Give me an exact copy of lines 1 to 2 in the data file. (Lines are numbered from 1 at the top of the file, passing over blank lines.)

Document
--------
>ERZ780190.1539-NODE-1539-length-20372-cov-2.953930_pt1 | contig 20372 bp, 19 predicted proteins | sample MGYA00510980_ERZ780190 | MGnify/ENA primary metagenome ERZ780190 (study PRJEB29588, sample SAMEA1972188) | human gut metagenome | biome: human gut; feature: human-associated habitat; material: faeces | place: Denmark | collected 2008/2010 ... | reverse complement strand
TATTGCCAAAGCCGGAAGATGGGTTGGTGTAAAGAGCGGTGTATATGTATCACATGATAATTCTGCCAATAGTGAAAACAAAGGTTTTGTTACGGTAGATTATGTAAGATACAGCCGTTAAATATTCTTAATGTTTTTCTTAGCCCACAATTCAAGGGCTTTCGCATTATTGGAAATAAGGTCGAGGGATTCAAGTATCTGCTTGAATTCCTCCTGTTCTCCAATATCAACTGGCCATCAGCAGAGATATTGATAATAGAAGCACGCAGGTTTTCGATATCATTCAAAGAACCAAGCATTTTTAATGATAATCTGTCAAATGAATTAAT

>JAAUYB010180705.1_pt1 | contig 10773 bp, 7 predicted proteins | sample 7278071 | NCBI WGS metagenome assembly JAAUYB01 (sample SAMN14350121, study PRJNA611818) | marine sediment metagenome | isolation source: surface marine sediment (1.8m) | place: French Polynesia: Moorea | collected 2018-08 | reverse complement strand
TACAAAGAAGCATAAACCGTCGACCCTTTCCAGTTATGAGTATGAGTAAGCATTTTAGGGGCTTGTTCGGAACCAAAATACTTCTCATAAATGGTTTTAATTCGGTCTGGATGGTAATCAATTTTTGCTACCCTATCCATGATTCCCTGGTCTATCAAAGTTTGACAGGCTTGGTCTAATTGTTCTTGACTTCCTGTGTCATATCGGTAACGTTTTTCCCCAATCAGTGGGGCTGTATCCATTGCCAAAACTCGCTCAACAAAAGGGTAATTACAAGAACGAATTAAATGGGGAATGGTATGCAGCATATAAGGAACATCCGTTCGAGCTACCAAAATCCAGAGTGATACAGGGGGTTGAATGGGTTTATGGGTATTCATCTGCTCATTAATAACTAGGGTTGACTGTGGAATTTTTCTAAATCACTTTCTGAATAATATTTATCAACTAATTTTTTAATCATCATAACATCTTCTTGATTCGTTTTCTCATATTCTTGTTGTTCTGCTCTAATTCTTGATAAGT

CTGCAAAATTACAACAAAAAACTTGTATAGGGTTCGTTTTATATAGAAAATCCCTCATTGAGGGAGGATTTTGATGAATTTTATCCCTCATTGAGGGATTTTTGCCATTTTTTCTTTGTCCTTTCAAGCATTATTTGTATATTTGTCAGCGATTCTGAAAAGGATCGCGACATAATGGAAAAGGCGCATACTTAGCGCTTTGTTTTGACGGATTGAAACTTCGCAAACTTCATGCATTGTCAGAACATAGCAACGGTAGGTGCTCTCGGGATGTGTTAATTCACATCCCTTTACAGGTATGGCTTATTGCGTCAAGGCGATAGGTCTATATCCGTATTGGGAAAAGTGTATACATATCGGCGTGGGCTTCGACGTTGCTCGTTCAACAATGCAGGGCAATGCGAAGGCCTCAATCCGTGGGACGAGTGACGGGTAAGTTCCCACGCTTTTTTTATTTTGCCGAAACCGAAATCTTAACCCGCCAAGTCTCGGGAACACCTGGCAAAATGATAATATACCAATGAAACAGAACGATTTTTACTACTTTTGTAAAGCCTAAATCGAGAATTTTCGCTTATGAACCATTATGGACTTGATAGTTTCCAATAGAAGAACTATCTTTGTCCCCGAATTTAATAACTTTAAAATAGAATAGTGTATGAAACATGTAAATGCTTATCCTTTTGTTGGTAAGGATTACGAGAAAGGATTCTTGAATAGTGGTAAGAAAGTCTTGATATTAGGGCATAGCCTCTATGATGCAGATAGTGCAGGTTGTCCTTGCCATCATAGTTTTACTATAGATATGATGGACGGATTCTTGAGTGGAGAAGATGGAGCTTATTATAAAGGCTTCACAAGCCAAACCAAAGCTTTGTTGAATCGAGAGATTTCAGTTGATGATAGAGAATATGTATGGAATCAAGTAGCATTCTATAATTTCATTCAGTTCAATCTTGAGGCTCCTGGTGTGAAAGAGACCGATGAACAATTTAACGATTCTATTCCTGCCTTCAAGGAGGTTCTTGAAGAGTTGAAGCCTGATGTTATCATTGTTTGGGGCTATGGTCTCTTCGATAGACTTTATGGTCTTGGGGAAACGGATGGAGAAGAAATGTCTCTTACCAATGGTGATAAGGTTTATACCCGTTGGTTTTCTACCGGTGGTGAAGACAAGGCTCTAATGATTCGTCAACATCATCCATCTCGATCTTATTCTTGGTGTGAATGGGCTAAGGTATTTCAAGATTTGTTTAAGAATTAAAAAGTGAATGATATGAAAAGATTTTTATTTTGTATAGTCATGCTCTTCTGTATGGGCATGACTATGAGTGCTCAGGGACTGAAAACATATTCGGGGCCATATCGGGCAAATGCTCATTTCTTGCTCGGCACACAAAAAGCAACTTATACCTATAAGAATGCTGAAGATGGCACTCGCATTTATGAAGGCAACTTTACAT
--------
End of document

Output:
>ERZ780190.1539-NODE-1539-length-20372-cov-2.953930_pt1 | contig 20372 bp, 19 predicted proteins | sample MGYA00510980_ERZ780190 | MGnify/ENA primary metagenome ERZ780190 (study PRJEB29588, sample SAMEA1972188) | human gut metagenome | biome: human gut; feature: human-associated habitat; material: faeces | place: Denmark | collected 2008/2010 ... | reverse complement strand
TATTGCCAAAGCCGGAAGATGGGTTGGTGTAAAGAGCGGTGTATATGTATCACATGATAATTCTGCCAATAGTGAAAACAAAGGTTTTGTTACGGTAGATTATGTAAGATACAGCCGTTAAATATTCTTAATGTTTTTCTTAGCCCACAATTCAAGGGCTTTCGCATTATTGGAAATAAGGTCGAGGGATTCAAGTATCTGCTTGAATTCCTCCTGTTCTCCAATATCAACTGGCCATCAGCAGAGATATTGATAATAGAAGCACGCAGGTTTTCGATATCATTCAAAGAACCAAGCATTTTTAATGATAATCTGTCAAATGAATTAAT